By Pia Lee-Brago (The Philippine Star), Dec. 23, 2016
MANILA, Philippines – Children make up almost a third of all human trafficking victims worldwide, while women and girls comprise 71 percent, according to a United Nations Office on Drugs and Crime (UNODC) report.
Based on the Global Report on Trafficking in Persons, women and girls tend to be trafficked for marriage and sexual slavery while men and boys are typically exploited for forced labor in the mining sector and as porters, soldiers and slaves.
UNODC executive director Yury Fedotov said “trafficking for sexual exploitation and for forced labor remain the most prominently detected forms, but victims are also being trafficked to be used as beggars, for forced or sham marriages, benefit fraud or production of pornography.”
While 28 percent of detected trafficking victims worldwide are children, 64 percent was reported in regions such as Sub-Saharan Africa and Central America and 62 percent in the Caribbean.
Fedotov emphasized the link between armed groups and human trafficking, noting how armed groups often engage in trafficking in their territories of operation, coercing women and girls into marriages or sexual slavery, and pressing men and boys to forced labor or becoming combatants.
Data included in the report revealed that trafficking in persons and regular migration flows broadly resemble each other for some destination countries in different parts of the world.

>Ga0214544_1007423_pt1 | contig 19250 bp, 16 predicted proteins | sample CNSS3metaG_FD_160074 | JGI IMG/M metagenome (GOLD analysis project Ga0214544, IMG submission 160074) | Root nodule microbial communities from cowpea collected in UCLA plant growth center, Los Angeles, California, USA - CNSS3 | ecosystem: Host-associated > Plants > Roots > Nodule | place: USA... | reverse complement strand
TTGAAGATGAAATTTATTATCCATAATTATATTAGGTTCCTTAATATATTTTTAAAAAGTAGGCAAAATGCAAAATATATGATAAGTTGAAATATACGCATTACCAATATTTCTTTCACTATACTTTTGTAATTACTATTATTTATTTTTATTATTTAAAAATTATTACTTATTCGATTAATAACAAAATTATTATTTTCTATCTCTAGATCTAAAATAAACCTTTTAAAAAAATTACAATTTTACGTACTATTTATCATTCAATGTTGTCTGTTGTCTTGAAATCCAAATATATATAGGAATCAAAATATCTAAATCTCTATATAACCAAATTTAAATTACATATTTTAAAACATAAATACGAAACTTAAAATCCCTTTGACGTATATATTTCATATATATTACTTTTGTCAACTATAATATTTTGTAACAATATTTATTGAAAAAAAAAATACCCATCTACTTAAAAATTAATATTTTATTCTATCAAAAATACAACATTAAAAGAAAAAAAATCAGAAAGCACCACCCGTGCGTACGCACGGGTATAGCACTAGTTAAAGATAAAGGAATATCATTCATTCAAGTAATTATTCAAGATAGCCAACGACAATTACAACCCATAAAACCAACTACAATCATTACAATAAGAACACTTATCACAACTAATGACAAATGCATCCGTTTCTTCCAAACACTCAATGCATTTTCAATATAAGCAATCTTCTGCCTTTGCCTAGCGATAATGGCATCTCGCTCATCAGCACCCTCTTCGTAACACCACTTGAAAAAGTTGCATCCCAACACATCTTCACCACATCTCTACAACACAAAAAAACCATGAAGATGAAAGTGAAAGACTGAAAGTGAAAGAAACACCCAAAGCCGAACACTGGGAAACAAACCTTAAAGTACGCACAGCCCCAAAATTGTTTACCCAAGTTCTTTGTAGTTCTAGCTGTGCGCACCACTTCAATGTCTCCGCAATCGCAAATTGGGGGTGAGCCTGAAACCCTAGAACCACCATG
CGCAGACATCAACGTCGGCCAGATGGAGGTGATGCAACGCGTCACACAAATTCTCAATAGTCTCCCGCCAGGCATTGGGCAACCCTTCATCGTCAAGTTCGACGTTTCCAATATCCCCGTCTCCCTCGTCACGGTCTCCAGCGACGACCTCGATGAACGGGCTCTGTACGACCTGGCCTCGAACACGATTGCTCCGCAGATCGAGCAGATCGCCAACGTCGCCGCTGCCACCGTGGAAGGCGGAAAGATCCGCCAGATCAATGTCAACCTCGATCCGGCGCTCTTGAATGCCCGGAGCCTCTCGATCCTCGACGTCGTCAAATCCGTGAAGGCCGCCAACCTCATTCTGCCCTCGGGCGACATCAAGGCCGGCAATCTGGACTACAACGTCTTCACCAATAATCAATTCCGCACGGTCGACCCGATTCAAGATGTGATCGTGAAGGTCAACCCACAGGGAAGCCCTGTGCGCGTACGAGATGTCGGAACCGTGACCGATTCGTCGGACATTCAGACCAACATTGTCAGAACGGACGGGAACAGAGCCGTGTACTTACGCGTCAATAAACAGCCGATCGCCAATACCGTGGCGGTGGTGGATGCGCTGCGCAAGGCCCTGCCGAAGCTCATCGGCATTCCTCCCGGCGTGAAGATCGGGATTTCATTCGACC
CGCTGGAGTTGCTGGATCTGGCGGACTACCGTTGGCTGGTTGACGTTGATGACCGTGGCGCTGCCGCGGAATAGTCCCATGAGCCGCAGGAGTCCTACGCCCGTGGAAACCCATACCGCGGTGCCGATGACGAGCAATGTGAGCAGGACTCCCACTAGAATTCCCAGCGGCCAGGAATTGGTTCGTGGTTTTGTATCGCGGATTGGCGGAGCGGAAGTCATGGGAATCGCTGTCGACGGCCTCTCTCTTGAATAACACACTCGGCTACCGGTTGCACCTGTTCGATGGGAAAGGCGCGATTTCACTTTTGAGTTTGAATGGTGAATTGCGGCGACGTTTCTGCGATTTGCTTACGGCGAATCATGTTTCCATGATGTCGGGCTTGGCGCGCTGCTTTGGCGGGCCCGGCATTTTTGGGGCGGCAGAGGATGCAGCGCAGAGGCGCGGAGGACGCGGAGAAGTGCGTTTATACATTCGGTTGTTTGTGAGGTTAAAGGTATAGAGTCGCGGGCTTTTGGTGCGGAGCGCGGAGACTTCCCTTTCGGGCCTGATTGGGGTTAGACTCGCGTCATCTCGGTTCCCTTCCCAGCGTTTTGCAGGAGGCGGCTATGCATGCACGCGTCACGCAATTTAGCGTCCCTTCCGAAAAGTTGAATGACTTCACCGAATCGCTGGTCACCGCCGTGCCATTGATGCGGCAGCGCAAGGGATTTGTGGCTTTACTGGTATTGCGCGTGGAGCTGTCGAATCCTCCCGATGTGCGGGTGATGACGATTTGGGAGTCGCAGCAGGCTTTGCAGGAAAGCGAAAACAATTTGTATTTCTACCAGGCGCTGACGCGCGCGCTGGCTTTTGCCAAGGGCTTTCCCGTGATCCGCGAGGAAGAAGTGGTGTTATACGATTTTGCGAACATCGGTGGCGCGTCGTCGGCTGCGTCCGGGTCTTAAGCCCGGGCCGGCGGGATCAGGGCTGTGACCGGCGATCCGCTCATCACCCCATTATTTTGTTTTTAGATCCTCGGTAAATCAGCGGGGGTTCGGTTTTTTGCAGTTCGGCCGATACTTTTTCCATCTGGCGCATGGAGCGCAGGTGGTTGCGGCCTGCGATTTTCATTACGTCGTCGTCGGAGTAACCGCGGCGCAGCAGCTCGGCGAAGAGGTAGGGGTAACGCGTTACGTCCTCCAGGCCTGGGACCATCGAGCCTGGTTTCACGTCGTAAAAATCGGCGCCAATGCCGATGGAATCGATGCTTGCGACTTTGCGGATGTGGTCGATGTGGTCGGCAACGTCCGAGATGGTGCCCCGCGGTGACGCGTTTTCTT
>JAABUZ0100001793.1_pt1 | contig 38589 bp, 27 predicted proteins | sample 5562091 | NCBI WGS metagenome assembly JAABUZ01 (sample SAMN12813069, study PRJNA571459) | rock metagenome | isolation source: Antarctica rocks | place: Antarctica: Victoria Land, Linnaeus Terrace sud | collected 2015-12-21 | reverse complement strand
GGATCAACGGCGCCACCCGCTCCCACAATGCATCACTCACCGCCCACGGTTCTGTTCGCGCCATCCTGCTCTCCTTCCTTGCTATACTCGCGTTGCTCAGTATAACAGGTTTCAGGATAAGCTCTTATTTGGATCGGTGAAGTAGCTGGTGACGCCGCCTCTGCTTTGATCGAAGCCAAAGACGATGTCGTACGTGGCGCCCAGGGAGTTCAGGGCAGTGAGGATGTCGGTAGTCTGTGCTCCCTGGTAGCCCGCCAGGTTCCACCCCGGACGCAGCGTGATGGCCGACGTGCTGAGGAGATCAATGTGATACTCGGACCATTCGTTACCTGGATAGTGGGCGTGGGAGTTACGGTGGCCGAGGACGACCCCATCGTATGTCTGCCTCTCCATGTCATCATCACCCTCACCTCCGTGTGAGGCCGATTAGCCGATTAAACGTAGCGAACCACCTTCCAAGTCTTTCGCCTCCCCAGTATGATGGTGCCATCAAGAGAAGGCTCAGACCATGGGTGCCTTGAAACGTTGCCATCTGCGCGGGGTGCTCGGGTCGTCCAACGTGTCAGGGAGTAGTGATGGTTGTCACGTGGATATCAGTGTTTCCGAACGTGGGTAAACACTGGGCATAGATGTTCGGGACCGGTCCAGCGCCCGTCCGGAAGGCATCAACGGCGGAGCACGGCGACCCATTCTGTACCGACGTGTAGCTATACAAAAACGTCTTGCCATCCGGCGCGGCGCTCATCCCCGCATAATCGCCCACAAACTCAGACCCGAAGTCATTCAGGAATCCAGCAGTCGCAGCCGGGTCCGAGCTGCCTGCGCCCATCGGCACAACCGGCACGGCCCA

Factors that increase vulnerability to human trafficking during the migration process include the presence of transnational organized crime in the country of origin and a person’s socio-economic profile.
The report also includes information on the multitude of trafficking flows, including within countries, between neighboring countries or even across different continents. More than 500 different examples of these flows were detected between 2012 and 2014. Mention is made, for example, of trafficking victims from countries in Sub-Saharan Africa and East Asia, who are trafficked to a wide range of destinations.
“Some (158), or (88) percent, of countries have criminalized human trafficking, in line with the Protocol (to Prevent, Suppress and Punish Trafficking in Persons),” Fedotov said.
“This is a huge improvement since 2003, when only (18) percent of countries had such laws on their books. Nevertheless, as we highlighted in the last report, the rate of conviction remains far too low, and victims are not always receiving the protection and services countries are obliged to provide,” Fedotov said.